Candidates air concerns about growth planning Council hopefuls field questions at two forums NORTH -- Manchester * Hampstead * Lineboro


Long-term planning for Manchester's expected growth was on the minds of six Town Council candidates who answered questions at two forums sponsored by the town's Board of Elections Supervisors.

At the May 3 forum, candidates Raymond Unger, Douglas E. Myers, Christopher D'Amario, Kathryn L. Riley and Charlotte B. Collett, the only incumbent seeking re-election, spoke.

At last night's forum, also in the Town Hall, Robin W. "Rob" Yingling, Mr. D'Amario and Mr. Unger answered questions from reporters and residents.

"The council, in the past, has been stomping on fires," said Mr. D'Amario. "There's been very little long-term planning."

Mrs. Riley called for a feasibility study to be done before any annexation is approved.

She cited her experience in making up "at least 24 budgets" for the town while she was clerk-treasurer.

"I feel that I can give back to the town the experience that I acquired while working for the town," she said.

Asked about traffic congestion on May 3, Mr. Myers said, "The solution isn't to build more roads. . . . We've got to get more cars off the roads."

"Communication is a major problem," said Mr. Yingling last night. He said the listing of town meetings that appears on cable TV is weeks out of date.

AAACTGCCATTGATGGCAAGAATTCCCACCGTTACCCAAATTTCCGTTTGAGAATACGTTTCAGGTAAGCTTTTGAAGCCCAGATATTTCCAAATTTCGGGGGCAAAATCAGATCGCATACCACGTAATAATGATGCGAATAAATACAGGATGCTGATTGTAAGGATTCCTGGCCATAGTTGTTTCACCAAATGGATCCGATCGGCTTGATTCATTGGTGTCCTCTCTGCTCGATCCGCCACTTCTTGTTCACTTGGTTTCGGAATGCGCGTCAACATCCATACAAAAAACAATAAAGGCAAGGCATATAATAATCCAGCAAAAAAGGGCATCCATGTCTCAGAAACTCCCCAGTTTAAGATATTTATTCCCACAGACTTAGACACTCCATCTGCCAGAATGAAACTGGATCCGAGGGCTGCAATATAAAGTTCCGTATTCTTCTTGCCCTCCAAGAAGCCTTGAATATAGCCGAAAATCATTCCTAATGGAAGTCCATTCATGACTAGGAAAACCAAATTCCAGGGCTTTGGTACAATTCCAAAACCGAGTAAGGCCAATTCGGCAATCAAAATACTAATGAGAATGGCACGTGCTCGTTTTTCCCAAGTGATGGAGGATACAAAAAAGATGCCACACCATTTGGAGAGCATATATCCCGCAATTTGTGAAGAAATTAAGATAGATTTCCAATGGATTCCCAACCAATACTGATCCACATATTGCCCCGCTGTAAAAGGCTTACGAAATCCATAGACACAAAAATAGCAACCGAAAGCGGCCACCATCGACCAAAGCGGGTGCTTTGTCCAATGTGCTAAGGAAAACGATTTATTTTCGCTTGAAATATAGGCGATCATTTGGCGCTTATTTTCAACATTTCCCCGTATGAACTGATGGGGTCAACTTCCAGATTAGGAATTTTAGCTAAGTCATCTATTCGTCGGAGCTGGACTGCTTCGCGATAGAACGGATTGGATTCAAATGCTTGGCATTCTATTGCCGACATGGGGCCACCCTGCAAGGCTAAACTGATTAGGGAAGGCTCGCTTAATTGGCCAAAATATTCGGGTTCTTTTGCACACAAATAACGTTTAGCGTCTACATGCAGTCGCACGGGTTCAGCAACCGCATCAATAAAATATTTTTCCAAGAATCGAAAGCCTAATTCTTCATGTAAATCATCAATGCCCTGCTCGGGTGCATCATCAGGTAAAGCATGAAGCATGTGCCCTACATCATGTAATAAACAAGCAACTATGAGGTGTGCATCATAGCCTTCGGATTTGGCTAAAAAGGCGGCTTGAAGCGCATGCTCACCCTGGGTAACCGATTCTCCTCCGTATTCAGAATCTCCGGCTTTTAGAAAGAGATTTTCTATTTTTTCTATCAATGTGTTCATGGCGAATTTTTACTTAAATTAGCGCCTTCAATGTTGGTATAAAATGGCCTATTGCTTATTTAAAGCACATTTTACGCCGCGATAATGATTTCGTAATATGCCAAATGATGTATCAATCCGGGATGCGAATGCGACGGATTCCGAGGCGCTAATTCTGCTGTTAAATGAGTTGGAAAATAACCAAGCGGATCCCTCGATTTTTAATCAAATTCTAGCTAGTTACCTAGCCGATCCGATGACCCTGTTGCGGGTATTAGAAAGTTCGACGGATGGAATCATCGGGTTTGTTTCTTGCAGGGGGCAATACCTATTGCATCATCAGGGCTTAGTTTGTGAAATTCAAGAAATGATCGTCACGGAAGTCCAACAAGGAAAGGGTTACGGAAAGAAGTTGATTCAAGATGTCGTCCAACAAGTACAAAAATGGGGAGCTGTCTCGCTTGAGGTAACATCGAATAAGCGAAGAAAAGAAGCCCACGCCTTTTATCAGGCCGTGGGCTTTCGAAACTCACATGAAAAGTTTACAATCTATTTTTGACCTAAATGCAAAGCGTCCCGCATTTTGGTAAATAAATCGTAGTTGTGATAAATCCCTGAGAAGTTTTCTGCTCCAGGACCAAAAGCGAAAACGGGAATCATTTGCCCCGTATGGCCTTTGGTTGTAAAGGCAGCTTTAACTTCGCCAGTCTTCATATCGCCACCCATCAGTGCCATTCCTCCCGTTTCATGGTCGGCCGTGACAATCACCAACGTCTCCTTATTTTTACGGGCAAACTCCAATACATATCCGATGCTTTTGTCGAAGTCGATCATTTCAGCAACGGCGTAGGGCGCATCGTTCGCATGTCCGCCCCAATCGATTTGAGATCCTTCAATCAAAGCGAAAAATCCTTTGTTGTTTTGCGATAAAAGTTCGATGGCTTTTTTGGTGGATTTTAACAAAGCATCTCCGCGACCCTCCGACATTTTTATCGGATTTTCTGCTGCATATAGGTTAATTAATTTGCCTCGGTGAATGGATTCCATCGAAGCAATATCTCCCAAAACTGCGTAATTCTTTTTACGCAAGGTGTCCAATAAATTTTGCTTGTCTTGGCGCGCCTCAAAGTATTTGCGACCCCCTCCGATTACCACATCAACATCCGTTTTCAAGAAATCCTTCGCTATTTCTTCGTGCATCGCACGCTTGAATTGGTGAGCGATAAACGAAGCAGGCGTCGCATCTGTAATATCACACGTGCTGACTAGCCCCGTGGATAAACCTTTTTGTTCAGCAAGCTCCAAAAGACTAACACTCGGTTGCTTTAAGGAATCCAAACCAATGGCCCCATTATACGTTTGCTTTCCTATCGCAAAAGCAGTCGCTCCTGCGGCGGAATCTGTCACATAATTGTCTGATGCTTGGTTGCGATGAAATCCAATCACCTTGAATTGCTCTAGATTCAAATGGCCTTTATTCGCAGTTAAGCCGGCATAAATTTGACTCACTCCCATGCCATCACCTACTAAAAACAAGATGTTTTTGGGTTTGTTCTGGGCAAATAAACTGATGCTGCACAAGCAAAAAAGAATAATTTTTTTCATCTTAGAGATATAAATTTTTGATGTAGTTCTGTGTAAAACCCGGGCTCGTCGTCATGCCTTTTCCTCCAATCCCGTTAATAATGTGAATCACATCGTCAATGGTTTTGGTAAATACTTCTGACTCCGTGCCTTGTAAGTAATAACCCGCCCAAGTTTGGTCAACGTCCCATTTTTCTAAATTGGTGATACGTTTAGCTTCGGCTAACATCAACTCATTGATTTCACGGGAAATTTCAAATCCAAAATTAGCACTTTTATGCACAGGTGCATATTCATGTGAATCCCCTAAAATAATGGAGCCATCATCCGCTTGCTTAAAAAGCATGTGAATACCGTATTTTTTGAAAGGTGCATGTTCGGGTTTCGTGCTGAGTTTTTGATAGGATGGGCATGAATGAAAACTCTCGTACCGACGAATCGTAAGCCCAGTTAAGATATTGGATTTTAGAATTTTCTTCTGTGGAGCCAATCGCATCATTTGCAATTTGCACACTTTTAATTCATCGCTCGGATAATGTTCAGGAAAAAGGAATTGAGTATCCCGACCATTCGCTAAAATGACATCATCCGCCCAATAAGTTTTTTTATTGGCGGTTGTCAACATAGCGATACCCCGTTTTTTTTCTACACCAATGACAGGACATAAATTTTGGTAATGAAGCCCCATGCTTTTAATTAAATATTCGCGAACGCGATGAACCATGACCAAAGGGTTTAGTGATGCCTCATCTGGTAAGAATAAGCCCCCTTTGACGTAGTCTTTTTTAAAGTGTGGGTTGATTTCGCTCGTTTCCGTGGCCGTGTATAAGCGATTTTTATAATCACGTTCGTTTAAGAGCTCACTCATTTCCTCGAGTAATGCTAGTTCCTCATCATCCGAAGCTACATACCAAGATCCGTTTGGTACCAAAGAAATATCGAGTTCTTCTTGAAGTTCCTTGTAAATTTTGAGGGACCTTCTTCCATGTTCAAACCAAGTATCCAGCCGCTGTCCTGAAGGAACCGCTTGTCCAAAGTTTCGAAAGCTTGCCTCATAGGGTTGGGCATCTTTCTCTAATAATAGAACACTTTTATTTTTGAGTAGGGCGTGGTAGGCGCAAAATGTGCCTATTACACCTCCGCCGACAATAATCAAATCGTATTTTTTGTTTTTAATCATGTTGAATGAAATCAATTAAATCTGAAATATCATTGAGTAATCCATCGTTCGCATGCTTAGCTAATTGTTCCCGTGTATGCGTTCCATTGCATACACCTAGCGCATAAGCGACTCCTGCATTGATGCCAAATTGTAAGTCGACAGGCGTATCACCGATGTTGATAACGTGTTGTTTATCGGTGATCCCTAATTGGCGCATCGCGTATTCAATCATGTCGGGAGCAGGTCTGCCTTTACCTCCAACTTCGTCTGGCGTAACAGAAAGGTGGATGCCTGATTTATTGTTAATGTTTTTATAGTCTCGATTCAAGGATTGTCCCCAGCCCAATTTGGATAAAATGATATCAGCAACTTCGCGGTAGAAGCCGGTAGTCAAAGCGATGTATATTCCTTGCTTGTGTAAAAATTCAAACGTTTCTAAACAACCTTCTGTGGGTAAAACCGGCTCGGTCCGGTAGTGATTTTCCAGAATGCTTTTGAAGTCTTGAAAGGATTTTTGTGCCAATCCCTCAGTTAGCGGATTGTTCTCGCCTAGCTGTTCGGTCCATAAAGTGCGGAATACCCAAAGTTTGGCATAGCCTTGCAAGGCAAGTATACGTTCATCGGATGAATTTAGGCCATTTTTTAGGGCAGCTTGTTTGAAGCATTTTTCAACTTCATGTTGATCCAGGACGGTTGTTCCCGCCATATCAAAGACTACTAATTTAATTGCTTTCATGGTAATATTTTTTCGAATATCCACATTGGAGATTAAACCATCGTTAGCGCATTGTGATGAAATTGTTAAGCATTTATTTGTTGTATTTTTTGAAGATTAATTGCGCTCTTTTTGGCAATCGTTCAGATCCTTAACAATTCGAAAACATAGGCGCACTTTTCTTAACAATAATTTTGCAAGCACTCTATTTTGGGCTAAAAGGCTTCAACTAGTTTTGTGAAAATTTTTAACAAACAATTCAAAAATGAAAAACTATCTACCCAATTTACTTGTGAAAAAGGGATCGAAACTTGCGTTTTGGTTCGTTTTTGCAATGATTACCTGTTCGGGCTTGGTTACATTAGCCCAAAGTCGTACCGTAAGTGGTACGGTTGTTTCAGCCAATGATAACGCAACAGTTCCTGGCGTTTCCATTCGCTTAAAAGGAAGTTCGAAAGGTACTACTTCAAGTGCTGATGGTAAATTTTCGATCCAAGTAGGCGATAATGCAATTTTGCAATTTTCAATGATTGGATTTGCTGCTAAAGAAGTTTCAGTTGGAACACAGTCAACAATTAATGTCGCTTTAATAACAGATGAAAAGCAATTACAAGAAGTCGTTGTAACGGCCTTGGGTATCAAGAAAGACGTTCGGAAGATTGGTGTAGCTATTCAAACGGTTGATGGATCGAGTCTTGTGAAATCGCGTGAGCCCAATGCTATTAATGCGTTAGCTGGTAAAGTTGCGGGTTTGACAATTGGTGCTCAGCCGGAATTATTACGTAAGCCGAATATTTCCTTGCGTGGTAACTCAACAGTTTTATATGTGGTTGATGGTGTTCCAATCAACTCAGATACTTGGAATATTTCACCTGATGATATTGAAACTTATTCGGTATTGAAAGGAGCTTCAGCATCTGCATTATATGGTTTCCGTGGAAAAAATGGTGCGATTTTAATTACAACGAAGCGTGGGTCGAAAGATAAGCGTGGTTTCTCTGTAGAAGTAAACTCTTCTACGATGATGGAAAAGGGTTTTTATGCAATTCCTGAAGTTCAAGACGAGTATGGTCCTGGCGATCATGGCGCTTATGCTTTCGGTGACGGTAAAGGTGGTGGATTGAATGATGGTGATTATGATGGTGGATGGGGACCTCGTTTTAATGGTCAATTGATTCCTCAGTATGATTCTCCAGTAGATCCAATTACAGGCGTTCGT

Mr. D'Amario said he would establish regular office hours if elected, to allow for good communication with residents.

Mr. Unger said, "We have to give the town manager [Terry L. Short] an opportunity to do his job," without placing obstacles in his way.

"The man knows what he's talking about," said Mr. Yingling, adding that he believes Mr. Short had saved the town hundreds of thousands of dollars.

Asked about problems with the town's computer system, Mr. Unger said, "We can't play around for two years. . . . We have to scrap it, if necessary, and go on to a system that's going to be compatible."

Mr. D'Amario and Mr. Unger said they would support a program to attract new businesses to Manchester.

Mr. Unger said that pay raises of up to 8 percent for town employees, part of the budget package approved Tuesday, don't put Manchester salaries "anywhere near" what is paid in other nearby towns.

"It's a shame that foresightedness didn't occur this time," he said.

"The lowest tax rate in the county is nothing to be proud of if you cannot provide for your workers," Mrs. Collett said on May 3.

She also said the town could do more for its youth and should make better use of new technology.

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